Edwards said section 8 vouchers concentrate poverty. | By Johnny Reyes, CC BY-SA 3.0, https://commons.wikimedia.org/w/index.php?curid=53206924
The tax policy director at the Cato Institute, a public policy research organization based in Washington, D.C., doesn't see much of an upside for Naperville landlords being required to accept federal housing vouchers.
“Once you have these big projects that just are filled with Section 8 tenants, it remains sort of fixed in place, and cities are things that should be dynamic, that should change over time, and both public housing and Section 8 tend to freeze structures in place and make people less dynamic,” Chris Edwards told the DuPage Policy Journal.
The Naperville City Council voted to approve the ordinance requiring the acceptance of the vouchers last fall. The meeting featured two hours of debate that involved audience members and ended in a 5-4 vote.
According to Edwards, the federal government spent $30 billion on Section 8 vouchers last year.
Prior to the Naperville ordinance, landlords were barred from rejecting a tenant based on income. Now the landlords must consider federal Housing Choice Vouchers as income. They cannot deny an applicant based on the use of the vouchers, but such an applicant may still be denied based on other rationale, such as credit rating.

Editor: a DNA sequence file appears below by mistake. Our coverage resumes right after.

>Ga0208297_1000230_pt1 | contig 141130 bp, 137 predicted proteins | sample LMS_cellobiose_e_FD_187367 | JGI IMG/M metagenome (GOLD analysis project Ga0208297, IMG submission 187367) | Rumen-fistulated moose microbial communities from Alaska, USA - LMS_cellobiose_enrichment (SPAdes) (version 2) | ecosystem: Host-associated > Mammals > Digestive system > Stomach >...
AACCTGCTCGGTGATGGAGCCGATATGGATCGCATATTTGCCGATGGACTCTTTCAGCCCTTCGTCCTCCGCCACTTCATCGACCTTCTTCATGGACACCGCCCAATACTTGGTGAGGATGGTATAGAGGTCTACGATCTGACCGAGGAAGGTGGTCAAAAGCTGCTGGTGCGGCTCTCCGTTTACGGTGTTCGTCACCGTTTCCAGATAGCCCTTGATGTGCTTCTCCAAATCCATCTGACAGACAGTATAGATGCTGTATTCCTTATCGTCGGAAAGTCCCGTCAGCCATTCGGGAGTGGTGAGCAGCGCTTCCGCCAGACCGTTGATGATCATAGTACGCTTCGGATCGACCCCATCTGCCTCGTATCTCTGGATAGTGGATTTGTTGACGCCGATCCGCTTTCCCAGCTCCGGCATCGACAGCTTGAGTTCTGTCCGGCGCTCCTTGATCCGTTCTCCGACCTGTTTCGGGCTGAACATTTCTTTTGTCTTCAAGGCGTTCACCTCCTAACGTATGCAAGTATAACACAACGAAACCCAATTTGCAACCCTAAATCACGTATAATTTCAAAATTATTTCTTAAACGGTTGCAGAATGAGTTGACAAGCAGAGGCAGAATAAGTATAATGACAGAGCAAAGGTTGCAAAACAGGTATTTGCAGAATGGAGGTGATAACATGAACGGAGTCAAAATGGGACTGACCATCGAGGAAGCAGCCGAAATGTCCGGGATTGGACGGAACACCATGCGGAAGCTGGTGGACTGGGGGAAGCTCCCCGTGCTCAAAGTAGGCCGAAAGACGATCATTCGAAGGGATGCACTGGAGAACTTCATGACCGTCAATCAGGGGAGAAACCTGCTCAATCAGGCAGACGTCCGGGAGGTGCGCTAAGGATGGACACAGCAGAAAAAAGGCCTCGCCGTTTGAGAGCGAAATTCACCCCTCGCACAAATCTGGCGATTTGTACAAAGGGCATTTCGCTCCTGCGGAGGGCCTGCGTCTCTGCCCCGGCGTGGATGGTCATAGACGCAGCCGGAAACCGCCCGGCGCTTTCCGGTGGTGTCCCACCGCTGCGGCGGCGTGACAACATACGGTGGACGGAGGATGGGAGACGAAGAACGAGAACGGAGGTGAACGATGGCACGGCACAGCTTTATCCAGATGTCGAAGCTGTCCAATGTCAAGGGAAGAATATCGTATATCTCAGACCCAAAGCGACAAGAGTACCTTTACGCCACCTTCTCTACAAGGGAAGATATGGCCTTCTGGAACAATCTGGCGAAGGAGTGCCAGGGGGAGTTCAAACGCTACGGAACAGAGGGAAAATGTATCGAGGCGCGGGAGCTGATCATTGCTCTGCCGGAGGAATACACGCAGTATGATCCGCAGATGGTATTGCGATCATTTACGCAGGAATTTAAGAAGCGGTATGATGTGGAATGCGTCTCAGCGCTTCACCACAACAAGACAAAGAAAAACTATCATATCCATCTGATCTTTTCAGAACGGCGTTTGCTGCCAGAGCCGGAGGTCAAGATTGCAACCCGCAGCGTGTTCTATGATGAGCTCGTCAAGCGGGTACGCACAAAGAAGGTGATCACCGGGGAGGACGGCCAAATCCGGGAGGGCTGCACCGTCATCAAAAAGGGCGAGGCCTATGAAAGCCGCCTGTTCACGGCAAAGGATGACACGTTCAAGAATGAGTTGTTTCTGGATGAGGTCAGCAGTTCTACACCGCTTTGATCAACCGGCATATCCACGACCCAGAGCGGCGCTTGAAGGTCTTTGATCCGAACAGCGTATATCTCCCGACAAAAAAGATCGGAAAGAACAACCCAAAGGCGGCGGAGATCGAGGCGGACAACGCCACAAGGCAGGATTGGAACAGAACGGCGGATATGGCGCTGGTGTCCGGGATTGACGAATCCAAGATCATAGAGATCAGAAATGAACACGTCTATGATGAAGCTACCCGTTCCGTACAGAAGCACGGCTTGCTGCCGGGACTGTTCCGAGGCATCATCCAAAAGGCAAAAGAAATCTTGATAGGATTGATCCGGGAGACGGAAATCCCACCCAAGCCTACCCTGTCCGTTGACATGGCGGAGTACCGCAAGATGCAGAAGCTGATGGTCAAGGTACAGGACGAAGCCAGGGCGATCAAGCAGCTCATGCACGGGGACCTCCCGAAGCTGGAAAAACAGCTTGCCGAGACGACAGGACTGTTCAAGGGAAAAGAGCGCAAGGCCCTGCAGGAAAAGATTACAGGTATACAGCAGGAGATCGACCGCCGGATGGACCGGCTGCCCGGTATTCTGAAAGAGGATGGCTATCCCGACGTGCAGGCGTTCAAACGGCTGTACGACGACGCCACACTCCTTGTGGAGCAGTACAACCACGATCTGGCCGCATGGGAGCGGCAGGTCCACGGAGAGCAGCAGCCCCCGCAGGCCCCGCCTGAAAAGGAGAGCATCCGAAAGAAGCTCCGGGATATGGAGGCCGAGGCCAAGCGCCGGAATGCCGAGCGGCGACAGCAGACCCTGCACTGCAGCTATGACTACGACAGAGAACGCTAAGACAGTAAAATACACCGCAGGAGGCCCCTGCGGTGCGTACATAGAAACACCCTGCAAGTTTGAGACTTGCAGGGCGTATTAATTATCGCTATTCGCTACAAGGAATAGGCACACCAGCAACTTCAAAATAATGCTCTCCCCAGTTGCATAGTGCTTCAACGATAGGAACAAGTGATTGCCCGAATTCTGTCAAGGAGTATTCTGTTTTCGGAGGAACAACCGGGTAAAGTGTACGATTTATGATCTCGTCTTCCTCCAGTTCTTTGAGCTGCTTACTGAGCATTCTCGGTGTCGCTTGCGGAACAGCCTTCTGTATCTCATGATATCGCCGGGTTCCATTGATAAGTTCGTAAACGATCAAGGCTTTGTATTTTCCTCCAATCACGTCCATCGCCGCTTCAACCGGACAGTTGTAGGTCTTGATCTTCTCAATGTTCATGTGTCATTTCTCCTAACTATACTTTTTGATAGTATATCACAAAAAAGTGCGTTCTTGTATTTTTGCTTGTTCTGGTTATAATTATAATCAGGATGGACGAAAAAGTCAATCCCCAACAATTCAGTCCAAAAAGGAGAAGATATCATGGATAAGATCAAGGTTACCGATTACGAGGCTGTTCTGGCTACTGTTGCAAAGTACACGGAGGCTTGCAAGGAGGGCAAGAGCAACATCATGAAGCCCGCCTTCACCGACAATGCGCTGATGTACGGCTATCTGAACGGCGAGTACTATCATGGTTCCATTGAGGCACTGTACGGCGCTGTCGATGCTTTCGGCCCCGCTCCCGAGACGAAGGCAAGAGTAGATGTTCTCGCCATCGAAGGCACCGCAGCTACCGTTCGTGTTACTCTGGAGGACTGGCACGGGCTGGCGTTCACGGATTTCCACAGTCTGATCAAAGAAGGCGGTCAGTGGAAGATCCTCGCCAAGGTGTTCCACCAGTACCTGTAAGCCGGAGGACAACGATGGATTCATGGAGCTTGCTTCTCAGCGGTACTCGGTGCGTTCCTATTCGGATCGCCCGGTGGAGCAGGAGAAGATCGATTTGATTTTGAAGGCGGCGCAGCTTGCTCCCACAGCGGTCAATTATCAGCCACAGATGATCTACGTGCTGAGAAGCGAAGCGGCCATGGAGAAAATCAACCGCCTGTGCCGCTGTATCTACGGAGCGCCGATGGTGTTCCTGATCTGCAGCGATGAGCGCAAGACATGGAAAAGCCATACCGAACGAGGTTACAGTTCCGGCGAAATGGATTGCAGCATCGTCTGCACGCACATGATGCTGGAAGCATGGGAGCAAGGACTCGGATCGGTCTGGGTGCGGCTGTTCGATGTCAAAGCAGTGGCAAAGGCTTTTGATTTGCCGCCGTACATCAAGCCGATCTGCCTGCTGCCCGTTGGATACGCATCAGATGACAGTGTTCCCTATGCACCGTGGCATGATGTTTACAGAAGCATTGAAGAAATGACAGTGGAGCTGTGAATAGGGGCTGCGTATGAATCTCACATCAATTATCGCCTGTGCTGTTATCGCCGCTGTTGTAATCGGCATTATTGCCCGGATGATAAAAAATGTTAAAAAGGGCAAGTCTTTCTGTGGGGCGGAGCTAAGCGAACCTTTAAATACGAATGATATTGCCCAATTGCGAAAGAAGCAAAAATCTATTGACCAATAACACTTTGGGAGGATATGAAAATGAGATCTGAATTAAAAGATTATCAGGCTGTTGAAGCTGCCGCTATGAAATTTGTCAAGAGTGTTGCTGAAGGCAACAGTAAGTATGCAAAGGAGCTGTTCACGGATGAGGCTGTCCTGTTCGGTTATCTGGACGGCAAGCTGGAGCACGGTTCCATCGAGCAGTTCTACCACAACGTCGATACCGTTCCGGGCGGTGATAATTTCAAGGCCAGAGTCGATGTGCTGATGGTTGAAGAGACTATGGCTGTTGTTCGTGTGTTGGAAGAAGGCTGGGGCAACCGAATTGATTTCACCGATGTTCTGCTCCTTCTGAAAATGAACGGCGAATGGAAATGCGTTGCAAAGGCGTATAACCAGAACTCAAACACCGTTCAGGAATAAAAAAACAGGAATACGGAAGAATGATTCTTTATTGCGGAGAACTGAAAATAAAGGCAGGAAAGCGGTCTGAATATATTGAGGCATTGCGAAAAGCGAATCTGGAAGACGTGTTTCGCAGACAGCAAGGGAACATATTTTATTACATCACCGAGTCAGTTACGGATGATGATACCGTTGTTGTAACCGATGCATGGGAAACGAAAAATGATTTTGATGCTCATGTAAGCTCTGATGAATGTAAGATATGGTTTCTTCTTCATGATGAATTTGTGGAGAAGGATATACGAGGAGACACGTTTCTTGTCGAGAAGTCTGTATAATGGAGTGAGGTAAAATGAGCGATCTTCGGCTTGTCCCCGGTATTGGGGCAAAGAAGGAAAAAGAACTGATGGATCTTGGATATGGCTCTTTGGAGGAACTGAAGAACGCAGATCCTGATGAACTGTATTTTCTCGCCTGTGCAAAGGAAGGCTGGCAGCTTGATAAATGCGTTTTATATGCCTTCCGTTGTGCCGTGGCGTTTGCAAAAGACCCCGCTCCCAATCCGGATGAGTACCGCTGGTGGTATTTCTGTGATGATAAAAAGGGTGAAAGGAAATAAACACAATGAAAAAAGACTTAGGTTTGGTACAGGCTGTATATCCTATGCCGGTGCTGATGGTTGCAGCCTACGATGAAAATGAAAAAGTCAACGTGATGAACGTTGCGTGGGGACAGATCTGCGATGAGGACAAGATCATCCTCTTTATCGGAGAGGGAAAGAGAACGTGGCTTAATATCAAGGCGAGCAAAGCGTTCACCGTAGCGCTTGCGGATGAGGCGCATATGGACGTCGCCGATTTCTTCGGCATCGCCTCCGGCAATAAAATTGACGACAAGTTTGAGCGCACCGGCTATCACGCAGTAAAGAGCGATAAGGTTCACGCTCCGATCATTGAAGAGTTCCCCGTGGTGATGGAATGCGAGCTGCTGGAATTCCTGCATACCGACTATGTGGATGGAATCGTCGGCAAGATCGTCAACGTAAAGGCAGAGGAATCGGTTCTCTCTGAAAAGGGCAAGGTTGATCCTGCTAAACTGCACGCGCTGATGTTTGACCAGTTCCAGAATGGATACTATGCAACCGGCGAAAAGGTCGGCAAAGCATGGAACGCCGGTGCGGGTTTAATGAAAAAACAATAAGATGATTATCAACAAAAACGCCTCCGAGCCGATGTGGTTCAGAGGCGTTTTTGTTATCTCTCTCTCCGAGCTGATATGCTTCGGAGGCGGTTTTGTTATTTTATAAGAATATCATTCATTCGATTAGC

According to the DuPage Housing Authority, approximately 500 vouchers are currently being used in Naperville.
“Section 8 tends to concentrate poverty just like public housing does because only certain apartment buildings and landlords will take the Section 8 vouchers,” Edwards said.
Edwards also said private developers as less likely to build new low-income housing if they know there will be a cap on the rent.
“It strikes me that the more sorts of ordinances that the local government imposes, the less private developers are going to want to build low-income housing in the city,” Edwards said. “I think top-down controls from cities on private landlords ends up backfiring.”